Massive Velvet Rack Covered Buck’s Eyes

Drew Hall | November 9, 2022

Eight-year-old Beau Pruitt with his crazy Morgan County buck. A ‘male-parts’ issue likely caused the buck to never shed its velvet or antlers. The growth progressed like slow-motion lava, swelling massively and eventually moving down so it covered the buck’s eyes.

The term “monster buck” is generally used to describe a deer with a large set of antlers on his head. But in the case of this Morgan County monster, it’s more than the size of the antlers that make it monstrous. He’s got a set of antlers that are not only large, they are downright spooky.

Beau Pruitt, 8, of Monroe, was hunting at his grandfather Mike Gasque’s Morgan County property when he had the opportunity to harvest this unique deer. The tale of this spooky buck began several years ago when Beau’s father began to see an abnormally racked buck on his game cameras.

“He wasn’t nearly as big at first, and he still had some regular shape to his antlers. You could actually see a few points in his antlers in the first few years. But this year his antlers became so large that it even covered his eyes,” said Beau’s father, Justin Pruitt.

Justin decided this would be a target for Beau this season and began their hunt during the youth rifle season. They were hunting in a blind over a food plot that the buck was a regular at, but his father-in-law spotted the buck at the other end of the property.

A week or so went by and Beau and his dad gave it another shot. They were back in the blind where the buck was a regular. This time the buck showed in the food plot with a group of does and a spike. When the buck got within 20 yards, Beau took his shot. The buck didn’t immediately fall over, so when he stopped in the food plot, Beau shot at him again. Upon further investigation, it was found that Beau shot a hole through the feeder leg where the deer was standing and never hit the deer. His grandfather saw the buck alive and well the next day to confirm both shots were misses.

A few days later on Nov. 3, the two were after the monster buck again. Justin said the scenario played out a lot like the last sighting. After the deer ran after the initial shot, he stopped again in the food plot for a follow-up shot.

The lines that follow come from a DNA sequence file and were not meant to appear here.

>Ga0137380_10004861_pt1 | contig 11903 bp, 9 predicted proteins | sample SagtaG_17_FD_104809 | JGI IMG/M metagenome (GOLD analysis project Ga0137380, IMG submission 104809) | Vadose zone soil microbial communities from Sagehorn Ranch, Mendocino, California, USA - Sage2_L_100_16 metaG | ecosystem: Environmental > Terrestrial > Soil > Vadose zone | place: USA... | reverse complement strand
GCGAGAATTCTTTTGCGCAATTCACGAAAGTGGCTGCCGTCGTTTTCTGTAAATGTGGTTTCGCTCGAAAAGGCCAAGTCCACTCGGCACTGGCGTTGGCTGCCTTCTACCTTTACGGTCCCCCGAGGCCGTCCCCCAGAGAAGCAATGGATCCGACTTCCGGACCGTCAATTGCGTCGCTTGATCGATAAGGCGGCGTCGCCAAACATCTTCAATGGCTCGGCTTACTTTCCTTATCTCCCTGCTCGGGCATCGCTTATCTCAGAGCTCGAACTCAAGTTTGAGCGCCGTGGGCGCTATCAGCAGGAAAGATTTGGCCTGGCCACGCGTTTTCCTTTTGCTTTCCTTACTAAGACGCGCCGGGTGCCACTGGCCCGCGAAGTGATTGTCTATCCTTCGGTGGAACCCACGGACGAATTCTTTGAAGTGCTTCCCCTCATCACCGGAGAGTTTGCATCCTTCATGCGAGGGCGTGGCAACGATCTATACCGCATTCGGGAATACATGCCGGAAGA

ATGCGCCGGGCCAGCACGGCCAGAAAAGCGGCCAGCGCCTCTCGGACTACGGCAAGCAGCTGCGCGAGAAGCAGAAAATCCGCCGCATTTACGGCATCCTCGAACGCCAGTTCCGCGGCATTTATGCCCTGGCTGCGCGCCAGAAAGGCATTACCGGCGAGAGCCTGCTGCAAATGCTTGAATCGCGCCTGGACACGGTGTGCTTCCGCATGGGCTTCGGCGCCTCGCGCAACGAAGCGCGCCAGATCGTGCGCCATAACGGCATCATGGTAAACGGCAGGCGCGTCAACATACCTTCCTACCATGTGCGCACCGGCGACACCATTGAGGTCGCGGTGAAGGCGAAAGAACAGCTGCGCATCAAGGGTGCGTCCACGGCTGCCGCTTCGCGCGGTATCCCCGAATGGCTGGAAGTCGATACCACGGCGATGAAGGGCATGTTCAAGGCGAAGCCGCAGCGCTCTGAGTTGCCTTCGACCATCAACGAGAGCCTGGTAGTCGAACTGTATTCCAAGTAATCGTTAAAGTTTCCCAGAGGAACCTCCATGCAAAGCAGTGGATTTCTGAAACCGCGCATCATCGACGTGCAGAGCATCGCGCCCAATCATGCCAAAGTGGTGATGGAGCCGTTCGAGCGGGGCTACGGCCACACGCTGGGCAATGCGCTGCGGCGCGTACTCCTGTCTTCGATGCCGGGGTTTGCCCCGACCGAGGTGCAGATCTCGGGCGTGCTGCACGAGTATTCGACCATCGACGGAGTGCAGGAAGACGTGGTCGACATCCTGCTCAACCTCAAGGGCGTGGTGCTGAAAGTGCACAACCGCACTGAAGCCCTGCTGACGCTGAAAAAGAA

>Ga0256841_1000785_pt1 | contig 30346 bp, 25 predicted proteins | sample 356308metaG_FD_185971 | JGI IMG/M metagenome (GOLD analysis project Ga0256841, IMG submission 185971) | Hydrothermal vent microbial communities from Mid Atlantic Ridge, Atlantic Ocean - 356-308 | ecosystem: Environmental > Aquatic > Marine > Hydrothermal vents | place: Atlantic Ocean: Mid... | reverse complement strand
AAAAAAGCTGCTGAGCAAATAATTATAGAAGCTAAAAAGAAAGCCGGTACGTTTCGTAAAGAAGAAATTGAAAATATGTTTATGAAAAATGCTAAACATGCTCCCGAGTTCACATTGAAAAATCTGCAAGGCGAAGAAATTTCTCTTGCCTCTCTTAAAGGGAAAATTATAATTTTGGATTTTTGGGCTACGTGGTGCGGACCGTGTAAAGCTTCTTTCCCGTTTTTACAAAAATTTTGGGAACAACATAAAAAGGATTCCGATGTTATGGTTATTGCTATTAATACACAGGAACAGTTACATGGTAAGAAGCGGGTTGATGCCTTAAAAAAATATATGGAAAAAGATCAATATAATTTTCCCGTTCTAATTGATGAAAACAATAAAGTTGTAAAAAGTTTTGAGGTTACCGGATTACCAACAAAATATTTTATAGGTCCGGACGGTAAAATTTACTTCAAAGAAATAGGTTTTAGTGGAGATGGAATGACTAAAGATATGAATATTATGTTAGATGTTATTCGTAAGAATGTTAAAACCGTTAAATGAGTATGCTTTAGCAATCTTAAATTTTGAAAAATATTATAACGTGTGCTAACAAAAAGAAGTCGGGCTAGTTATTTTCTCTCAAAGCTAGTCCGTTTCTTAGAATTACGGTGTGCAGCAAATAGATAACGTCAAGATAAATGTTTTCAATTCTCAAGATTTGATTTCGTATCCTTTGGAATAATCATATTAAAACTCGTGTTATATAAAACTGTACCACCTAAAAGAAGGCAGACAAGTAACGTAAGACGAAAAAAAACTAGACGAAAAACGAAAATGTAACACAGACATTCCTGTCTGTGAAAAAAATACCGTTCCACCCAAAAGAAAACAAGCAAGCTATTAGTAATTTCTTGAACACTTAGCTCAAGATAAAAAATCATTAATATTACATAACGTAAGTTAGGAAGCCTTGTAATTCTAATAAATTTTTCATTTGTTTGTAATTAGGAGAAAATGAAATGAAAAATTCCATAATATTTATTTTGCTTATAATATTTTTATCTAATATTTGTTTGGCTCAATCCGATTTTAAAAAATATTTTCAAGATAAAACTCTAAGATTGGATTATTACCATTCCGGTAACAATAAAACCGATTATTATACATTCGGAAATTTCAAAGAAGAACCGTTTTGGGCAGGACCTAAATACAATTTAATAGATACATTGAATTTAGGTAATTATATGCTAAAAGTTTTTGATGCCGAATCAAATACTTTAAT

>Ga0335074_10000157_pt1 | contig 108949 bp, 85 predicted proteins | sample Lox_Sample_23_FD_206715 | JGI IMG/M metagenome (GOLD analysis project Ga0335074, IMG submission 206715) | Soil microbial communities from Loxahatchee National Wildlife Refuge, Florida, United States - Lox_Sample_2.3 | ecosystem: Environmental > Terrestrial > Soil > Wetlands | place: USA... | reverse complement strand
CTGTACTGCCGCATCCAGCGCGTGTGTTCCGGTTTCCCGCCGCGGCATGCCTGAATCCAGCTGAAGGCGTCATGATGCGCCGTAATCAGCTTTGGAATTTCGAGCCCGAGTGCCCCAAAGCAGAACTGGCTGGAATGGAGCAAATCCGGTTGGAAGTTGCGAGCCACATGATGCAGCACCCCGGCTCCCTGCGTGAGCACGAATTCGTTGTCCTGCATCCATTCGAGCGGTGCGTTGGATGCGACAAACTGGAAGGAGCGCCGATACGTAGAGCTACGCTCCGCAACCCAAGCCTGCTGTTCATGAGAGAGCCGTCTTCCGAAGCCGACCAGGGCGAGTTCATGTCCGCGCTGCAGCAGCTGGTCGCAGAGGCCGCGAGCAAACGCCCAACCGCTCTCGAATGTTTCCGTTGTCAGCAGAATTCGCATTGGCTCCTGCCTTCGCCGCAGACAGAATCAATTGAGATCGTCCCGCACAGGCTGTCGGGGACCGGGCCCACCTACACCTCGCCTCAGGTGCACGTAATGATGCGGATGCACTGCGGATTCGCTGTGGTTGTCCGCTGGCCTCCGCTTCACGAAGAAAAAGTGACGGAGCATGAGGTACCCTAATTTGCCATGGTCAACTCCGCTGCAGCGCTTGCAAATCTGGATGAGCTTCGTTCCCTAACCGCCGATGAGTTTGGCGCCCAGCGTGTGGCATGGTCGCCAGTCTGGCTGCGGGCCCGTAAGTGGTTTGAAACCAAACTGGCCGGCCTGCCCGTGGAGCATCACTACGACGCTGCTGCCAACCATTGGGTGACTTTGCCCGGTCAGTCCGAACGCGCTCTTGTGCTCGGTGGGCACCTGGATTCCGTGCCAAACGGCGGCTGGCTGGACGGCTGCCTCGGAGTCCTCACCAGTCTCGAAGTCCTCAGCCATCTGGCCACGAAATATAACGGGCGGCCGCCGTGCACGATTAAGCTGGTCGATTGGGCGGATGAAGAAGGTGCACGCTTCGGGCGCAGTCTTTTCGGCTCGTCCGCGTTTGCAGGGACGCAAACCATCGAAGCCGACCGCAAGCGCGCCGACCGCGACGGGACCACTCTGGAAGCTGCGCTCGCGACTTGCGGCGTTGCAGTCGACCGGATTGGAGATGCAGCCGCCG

Justin said he didn’t know if Beau had hit the deer because they were unable to find any blood at all. After following the game trail the buck had left on and seeing the buck bedded, alert with his head up, they decided to come back the next day and look for him after school.

Beau’s grandfather was pulling in his driveway around 11 a.m. the next morning and found the buck lying about 15 yards off his driveway, which was about 100 yards from the food plot where the buck was shot. It turned out that Beau’s shot hit the deer just a little farther back than he’d hoped for.

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Beau plans for a full shoulder mount of his unique trophy and described his reaction upon finding out about the deer.

“I was so excited I was actually a bit nauseous,” said Beau. “I plan on hanging the buck in my room next to my baseball, football and basketball trophies.”

The deer was Beau’s second deer ever but his very first buck. He was shooting a .223 caliber AR platform rifle, which Justin chose for its adjustable stock and low recoil for a young shooter.

The reason for the abnormal antlers was discovered after the deer was found. The buck only had one testicle, and it wasn’t fully descended.

Georgia WRD State Deer Biologist Charlie Killmaster gave an explanation of the buck’s condition.

“This condition is called cryptorchidism and is typically caused when one or both of the testicles never fully develop, which limits the amount of testosterone being produced. The annual antler growth cycle depends on a seasonal rise and fall in testosterone levels to fully complete,” Charlie said. “In the case of cryptorchids, they have enough testosterone to grow antlers but they never see the full rise to harden them and shed velvet. That also prevents them from ever shedding their antlers. Another potential cause is injury to one or both testicles, but that is less common,” said Charlie.



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